show through the trees, tall and white beyond them. One has to pick
one's way very carefully along the steep from one night's camp to
another, and often one spends whole hours seeking up and down to turn a
face of rock one cannot cross.

It seems dead silent. There are few birds, and even at dawn one only
hears a twittering here and there. Swirls of cloud form and pass beneath
one in the gorge and hurry up the opposing face of the ravine; they add
to this impression of silence: and the awful height of the pines and the
utter remoteness from men in some way enhance it. Yet, though it seems
dead silent, it is not really so, and if you were suddenly put here from
the midst of London, you would be confused by the noise which we who
know the place continually forget--and that is the waterfalls.

All the way down the gorge for miles, sawing its cut in sheer surfaces
through the rock, crashes a violent stream, and all the valley is full
of its thunder. But it is so continuous, so sedulous, that it becomes
part of oneself. One does not lose it at night as one falls asleep, nor
does one recover it in the morning, when dreams are disturbed by a
little stir of life in the undergrowth and one opens one's eyes to see
above one the bronze of the dawn.

It possesses one, does this noise of the torrent, and when, after many
days in such a wood, I pick my way back by marks I know to a ford, and
thence to an old shelter long abandoned, and thence to the faint
beginnings of a path, and thence to the high road and so to men; when I
come down into the plains I shall miss the torrent and feel ill at ease,
hardly knowing what I miss, and I shall recall Los Altos, the high
places, and remember nothing but their loneliness and silence.

I shall saunter in one of the towns of the plain, St. Girons or another,
along the riverside and under the lime trees ... which reminds me of
"Mails"! Little pen, little fountain pen, little vagulous, blandulous
pen, companion and friend, whither have you led me, and why cannot you
learn the plodding of your trade?


Shut in between two of the greatest hills in Europe--hills almost as
high as Etna, and covering with their huge bases half a county of
land--there lies, in the Spanish Pyrenees, a little town. It has been
mentioned in books very rarely, and visited perhaps more rarely. Of
three men whom in my life I have heard speak its name, two only had
written of it, and but one had seen it. Yet to see it is to learn a
hundred things.

There is no road to it. No wheeled thing has ever been seen in its
streets. The crest of the Pyrenees (which are here both precipitous and
extremely high) is not a ridge nor an edge, but a great wall of slabs,
as it were, leaning up against the sky. Through a crack in this wall,
between two of these huge slabs, the mountaineers for many thousand
years have wormed their way across the hills, but the height and the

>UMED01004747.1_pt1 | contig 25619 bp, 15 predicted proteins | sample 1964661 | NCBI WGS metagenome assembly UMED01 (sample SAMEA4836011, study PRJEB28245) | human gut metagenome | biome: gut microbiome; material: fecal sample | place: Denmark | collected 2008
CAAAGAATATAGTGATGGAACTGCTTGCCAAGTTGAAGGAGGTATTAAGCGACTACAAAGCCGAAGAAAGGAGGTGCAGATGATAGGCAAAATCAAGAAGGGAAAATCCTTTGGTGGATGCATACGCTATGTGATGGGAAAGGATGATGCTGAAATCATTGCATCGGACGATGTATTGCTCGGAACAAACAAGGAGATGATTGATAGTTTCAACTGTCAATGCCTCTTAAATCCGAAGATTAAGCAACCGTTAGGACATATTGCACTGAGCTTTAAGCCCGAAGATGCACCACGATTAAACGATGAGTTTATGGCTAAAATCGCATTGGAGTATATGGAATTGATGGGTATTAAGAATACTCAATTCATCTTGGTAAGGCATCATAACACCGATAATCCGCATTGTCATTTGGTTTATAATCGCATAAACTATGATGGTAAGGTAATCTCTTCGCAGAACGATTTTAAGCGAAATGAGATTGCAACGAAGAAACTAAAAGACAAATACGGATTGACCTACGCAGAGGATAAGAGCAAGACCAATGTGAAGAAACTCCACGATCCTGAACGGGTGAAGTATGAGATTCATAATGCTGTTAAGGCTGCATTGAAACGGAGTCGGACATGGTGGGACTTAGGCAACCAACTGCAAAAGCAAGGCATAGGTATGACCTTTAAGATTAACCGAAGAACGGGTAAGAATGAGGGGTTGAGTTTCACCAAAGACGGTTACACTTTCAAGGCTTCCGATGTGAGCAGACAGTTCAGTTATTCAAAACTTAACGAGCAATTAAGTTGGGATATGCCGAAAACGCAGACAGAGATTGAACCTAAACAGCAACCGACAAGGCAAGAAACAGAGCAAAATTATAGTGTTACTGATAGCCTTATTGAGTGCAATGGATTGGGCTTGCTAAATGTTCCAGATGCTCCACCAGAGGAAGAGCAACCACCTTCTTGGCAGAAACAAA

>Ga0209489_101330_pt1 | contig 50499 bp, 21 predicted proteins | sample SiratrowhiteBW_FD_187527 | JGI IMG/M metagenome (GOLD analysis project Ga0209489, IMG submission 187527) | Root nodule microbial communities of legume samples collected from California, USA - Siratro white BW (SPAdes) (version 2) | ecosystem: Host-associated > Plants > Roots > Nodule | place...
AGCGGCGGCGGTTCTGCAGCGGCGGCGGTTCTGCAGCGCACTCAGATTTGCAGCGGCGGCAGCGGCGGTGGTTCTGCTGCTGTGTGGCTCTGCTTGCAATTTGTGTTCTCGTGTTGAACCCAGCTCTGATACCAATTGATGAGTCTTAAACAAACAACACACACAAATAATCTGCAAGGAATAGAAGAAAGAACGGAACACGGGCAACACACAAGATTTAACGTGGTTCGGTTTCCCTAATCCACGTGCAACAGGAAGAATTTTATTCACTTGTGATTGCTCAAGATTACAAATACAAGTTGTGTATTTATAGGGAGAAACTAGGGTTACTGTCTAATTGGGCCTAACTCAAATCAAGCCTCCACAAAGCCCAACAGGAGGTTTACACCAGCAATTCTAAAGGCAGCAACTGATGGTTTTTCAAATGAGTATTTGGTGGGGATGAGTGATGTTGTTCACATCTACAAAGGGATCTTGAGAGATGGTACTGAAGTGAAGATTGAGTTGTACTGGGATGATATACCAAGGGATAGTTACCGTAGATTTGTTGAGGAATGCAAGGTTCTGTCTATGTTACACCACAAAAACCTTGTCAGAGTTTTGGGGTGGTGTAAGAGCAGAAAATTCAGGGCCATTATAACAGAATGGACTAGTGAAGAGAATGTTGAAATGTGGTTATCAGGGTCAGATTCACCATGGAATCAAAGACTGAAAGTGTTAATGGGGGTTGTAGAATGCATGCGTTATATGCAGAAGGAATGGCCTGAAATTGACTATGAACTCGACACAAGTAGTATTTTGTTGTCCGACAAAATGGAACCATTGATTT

extreme steepness of the last four thousand feet have kept that passage
isolated and ill-known. Upon the French side the path has recently been
renewed; within a few yards upon the southern slope it dwindles and
almost disappears.

As one so passes from the one country to the other, it is for all the
world like the shutting of a door between oneself and the world. For
some reason or other the impression of a civilisation active to the
point of distress follows one all up the pass from the French railway to
the summit of the range; but when that summit is passed the new and
brilliant sun upon the enormous glaciers before one, the absence of
human signs and of water, impress one suddenly with silence.

From that point one scrambles down and down for hours into a deserted
valley--all noon and afternoon and evening: on the first flats a rude
path, at last appears. A river begins to flow; great waterfalls pour
across one's way, and for miles upon miles one limps along and down the
valley across sharp boulders such as mules go best on, and often along
the bed of a stream, until at nightfall--if one has started early and
has put energy into one's going, and if it is a long summer day--then at
nightfall one first sees cultivated fields--patches of oats not half an
acre large hanging upon the sides of the ravine wherever a little shelf
of soil has formed.

So went the Two Men upon an August evening, till they came in the
half-light upon something which might have been rocks or might have been
ruins--grey lumps against the moon: they were the houses of a little
town. A sort of gulf, winding like a river gorge, and narrower than a
column of men, was the street that brought us in. But just as we feared
that we should have to grope our way to find companionship we saw that
great surprise of modern mountain villages (but not of our own
England)--a little row of electric lamps hanging from walls of an
incalculable age.

Here, in this heap of mountain stones, and led by this last of
inventions, we heard at last the sound of music, and knew that we were
near an inn. The Moors called (and call) an inn Fundouk; the Spaniards
call it Fonda. To this Fonda, therefore, we went, and as we went the
sound of music grew louder, till we came to a door of oak studded with
gigantic nails and swung upon hinges which, by their careful workmanship
and the nature of their grotesques, were certainly of the Renaissance.
Indeed, the whole of this strange hive of mountain men was a
mixture--ignorance, sharp modernity, utter reclusion: barbaric,
Christian; ruinous and enduring things. The more recent houses had for